Pre-menopausal women eating the most fiber (>30 grams daily) more than halved their risk of developing breast cancer, enjoying a 52% lower risk of breast cancer compared to women whose diets supplied the least fiber (<20 grams/day).
Fiber supplied by whole grains offered the most protection. Pre-menopausal women eating the most whole grain fiber (at least 13 g/day) had a 41% reduced risk of breast cancer, compared to those with the lowest whole grain fiber intake (4 g or less per day).
Fiber from fruit was also protective. Pre-menopausal women whose diets supplied the most fiber from fruit (at least 6 g/day) had a 29% reduced risk of breast cancer, compared to those with the lowest fruit fiber intake (2 g or less per day).
- 12-22-2010, 02:12 PM
Yea, I like using it as a carb source rather than something that contains gluten.
When you cook it, it sprouts and changes appearance- turns kind of see through rather than looking like small seeds.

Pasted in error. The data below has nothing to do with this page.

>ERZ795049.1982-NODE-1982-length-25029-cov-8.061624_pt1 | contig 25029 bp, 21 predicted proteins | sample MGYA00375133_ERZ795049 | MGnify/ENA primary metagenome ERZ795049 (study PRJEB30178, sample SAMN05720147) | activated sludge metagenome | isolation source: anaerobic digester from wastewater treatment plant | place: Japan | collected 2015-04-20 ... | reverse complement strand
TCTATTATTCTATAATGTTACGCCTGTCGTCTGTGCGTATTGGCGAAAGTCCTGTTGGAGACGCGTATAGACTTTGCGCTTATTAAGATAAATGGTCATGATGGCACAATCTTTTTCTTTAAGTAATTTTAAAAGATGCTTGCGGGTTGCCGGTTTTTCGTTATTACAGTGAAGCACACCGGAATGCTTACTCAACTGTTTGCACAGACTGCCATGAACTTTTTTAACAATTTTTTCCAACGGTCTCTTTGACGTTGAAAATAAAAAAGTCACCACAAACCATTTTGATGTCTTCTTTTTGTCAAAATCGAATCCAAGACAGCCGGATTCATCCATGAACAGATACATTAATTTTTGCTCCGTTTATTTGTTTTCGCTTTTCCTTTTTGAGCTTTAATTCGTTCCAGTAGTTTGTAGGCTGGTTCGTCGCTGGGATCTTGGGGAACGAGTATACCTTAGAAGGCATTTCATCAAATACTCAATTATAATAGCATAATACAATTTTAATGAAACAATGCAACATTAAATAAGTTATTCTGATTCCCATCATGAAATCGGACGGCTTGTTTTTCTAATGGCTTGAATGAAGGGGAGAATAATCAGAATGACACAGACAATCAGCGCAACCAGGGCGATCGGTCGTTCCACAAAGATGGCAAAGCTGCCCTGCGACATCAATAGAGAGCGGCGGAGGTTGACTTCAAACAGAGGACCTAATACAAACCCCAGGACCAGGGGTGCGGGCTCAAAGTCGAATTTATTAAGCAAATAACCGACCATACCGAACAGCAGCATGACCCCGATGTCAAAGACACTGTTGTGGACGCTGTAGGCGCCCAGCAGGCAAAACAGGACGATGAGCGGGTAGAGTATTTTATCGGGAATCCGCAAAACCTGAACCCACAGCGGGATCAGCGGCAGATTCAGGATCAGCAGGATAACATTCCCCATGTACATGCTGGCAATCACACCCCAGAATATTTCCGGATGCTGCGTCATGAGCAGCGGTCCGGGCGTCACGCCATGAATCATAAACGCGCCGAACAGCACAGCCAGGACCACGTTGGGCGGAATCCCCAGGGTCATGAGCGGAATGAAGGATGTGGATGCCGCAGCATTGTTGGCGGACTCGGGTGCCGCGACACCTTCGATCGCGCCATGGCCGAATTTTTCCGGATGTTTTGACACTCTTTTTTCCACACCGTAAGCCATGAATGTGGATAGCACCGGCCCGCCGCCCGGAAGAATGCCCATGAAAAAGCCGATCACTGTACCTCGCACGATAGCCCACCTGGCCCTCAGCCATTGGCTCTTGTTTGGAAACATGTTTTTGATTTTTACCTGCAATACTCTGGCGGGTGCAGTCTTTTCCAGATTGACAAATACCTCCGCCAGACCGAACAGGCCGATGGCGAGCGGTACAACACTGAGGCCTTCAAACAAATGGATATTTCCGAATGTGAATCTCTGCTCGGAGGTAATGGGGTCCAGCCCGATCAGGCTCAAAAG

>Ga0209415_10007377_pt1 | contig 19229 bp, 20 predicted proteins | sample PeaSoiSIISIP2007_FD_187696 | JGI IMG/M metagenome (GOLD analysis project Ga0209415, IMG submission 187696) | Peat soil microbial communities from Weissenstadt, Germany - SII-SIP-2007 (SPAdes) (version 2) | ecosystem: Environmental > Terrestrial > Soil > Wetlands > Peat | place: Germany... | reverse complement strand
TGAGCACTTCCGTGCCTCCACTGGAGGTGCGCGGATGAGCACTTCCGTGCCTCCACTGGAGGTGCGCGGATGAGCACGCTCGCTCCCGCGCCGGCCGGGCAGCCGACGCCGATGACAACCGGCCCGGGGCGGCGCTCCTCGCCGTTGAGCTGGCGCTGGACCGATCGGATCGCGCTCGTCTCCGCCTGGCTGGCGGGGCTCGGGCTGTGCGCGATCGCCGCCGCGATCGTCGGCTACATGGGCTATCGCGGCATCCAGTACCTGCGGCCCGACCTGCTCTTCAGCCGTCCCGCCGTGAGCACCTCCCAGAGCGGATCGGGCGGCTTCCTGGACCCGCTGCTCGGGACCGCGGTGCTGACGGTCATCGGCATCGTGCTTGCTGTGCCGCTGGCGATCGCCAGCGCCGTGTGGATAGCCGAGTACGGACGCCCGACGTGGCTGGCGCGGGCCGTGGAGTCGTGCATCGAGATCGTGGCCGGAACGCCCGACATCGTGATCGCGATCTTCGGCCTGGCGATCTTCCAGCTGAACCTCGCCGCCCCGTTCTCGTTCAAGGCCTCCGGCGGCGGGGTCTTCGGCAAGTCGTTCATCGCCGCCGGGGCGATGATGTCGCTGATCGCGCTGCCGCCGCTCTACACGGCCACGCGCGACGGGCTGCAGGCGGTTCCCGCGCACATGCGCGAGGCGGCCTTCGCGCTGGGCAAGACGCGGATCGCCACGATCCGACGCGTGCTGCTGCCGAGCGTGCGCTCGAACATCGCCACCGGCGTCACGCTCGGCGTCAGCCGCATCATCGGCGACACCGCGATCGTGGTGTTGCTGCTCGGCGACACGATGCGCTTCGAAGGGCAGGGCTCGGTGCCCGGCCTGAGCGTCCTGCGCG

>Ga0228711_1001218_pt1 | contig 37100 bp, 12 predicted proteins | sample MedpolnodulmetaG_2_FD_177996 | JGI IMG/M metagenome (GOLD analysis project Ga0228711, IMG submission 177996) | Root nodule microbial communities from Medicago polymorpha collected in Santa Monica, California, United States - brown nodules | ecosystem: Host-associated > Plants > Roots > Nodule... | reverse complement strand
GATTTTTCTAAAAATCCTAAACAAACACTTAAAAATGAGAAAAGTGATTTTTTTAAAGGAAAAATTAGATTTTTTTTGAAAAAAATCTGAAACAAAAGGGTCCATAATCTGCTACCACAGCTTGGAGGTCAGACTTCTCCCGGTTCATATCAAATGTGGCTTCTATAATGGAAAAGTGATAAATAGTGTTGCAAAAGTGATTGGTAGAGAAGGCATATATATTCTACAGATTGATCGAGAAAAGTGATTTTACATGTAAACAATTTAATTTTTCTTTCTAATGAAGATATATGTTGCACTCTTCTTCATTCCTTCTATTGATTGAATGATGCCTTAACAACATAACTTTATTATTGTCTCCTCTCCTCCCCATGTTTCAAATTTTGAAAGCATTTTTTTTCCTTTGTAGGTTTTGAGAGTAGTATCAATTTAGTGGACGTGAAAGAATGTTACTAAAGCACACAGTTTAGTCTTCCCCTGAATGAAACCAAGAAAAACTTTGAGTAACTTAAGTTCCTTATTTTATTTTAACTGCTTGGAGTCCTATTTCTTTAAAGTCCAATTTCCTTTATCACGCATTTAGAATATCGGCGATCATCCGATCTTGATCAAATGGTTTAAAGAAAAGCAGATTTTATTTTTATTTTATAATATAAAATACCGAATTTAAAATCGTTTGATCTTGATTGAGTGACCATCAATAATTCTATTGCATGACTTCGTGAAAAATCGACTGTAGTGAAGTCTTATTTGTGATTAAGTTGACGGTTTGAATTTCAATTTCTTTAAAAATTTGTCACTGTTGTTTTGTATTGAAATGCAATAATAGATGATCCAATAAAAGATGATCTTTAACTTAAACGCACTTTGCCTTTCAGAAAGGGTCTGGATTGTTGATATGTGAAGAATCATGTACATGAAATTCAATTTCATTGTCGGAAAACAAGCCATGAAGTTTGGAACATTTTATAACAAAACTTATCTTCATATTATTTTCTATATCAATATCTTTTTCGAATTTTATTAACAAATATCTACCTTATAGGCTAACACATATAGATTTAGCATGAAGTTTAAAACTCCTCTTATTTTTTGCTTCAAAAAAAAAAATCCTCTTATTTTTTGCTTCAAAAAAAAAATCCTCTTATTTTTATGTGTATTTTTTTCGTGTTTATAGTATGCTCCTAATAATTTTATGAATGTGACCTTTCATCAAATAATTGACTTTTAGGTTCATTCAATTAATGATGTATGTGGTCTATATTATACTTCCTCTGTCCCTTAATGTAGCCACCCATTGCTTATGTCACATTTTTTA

Not a lot of substance to it in comparison to rice or something heavier, it has a texture more similar to couscous if anything.
Like all plain cooked grains (not that quinoa is, technically), it is bland on it's own so get used to seasoning it.
I hope this helps.
- 12-22-2010, 02:41 PM
yep, cook it exactly like rice (I use my rice cooker for mine), with the same water ratio - 1 cup quinoa, 2 cups water. a nice addition is some of the more savory seasonings like goya sazon or garlic salt, plus adding olive oil is nice as well. it has a little bit of a nutty taste by itself which isn't bad. Its also nice to eat cold after cooking. take it and chop up some onion + peppers and mix it in, add garbanzo or black beans and some olive oil and its a nice cold dish.Animis Rep
12-22-2010, 03:42 PM
12-22-2010, 04:05 PM
Thanks for the help guys. I'm definitely going to try it pilaf style with some onions, peppers, etc.
12-24-2010, 06:54 AM
12-24-2010, 08:33 AM
12-24-2010, 08:39 AM
I make it in a steamer as well. It's also good for breakfast...I mix in cinnamon, splenda or truvia, and a little coconut oil. It's good on its own or mixed half and half with steel cut oats.
12-27-2010, 09:46 AM